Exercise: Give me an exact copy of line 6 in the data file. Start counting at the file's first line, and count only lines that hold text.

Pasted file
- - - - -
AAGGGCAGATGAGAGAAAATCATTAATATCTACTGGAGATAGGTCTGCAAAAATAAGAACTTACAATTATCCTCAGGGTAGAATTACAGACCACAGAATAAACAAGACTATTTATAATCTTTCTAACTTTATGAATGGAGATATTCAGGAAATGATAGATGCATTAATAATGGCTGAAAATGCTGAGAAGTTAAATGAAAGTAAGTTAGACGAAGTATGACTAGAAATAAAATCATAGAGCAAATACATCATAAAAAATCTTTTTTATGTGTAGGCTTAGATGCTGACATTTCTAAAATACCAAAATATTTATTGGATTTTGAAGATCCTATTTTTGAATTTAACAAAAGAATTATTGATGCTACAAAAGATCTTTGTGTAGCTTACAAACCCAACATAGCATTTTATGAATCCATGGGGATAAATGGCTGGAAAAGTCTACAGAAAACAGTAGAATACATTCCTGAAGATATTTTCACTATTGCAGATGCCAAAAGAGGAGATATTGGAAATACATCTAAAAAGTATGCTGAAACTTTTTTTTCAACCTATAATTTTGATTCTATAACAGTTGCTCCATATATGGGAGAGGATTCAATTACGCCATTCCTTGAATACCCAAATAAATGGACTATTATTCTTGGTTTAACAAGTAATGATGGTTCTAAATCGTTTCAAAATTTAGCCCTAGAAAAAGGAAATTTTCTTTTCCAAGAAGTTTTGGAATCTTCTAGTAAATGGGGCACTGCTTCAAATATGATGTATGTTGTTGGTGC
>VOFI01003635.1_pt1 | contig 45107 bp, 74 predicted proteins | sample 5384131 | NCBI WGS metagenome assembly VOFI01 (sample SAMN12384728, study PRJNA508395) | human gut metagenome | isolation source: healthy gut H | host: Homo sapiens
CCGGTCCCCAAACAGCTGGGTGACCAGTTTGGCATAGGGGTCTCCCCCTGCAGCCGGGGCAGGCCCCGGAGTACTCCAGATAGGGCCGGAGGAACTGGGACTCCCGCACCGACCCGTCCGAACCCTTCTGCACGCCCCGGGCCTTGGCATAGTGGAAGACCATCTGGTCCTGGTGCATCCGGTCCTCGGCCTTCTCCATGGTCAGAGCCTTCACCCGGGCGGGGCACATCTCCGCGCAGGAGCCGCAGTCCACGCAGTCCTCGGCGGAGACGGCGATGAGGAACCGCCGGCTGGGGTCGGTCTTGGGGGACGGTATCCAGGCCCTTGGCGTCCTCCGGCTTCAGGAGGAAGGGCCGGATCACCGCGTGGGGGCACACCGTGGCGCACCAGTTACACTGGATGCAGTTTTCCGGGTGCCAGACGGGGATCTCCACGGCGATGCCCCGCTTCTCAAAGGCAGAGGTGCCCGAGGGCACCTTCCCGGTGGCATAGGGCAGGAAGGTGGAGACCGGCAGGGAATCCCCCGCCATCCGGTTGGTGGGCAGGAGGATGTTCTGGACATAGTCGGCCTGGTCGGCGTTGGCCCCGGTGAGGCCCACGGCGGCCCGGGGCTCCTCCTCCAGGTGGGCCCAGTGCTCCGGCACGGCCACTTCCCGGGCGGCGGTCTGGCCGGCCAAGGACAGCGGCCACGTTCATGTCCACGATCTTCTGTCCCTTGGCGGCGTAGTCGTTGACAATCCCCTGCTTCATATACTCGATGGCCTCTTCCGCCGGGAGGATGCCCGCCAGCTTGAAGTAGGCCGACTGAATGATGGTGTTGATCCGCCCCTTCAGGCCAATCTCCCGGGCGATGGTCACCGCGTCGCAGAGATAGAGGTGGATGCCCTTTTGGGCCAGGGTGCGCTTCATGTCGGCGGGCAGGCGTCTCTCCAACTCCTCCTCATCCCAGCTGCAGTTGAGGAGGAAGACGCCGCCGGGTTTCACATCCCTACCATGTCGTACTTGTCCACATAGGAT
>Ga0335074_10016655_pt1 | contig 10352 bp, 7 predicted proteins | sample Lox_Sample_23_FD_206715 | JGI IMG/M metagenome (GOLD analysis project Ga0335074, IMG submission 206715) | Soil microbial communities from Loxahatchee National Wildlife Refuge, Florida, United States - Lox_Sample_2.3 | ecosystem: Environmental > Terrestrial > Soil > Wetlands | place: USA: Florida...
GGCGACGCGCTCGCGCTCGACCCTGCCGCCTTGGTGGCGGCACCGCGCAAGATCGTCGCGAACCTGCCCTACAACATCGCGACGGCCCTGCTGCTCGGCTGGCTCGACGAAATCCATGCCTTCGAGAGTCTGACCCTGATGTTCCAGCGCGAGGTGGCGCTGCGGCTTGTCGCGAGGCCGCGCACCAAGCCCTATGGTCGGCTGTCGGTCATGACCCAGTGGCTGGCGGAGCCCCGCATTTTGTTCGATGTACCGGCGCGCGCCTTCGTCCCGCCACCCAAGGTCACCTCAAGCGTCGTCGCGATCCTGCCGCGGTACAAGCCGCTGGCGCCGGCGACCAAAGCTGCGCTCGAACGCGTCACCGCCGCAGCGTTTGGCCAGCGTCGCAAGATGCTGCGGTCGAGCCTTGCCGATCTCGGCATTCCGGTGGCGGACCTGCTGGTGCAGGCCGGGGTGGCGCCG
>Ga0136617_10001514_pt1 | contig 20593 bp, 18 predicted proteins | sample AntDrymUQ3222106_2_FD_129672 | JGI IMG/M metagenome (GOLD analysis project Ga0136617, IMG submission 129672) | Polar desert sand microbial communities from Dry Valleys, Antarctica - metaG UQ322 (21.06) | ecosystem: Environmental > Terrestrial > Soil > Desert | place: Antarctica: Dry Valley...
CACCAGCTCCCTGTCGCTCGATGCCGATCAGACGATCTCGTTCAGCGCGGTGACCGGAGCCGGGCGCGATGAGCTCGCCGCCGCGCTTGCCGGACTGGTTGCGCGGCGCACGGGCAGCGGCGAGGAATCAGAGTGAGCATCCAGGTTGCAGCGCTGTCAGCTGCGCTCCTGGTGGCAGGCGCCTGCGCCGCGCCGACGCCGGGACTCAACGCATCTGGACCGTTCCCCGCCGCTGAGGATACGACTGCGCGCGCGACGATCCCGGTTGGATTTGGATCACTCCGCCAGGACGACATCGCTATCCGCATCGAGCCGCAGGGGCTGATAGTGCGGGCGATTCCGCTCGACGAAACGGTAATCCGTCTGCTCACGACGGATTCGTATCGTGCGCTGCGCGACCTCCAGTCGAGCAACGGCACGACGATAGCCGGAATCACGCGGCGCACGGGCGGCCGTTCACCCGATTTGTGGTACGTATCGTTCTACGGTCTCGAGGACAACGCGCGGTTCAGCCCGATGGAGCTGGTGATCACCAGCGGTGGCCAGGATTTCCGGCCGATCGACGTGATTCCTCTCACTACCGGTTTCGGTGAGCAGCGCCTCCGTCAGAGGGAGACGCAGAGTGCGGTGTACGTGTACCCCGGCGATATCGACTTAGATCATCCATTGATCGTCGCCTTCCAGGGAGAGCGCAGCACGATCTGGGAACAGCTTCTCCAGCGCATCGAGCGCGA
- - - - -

>Ga0136617_10001514_pt1 | contig 20593 bp, 18 predicted proteins | sample AntDrymUQ3222106_2_FD_129672 | JGI IMG/M metagenome (GOLD analysis project Ga0136617, IMG submission 129672) | Polar desert sand microbial communities from Dry Valleys, Antarctica - metaG UQ322 (21.06) | ecosystem: Environmental > Terrestrial > Soil > Desert | place: Antarctica: Dry Valley...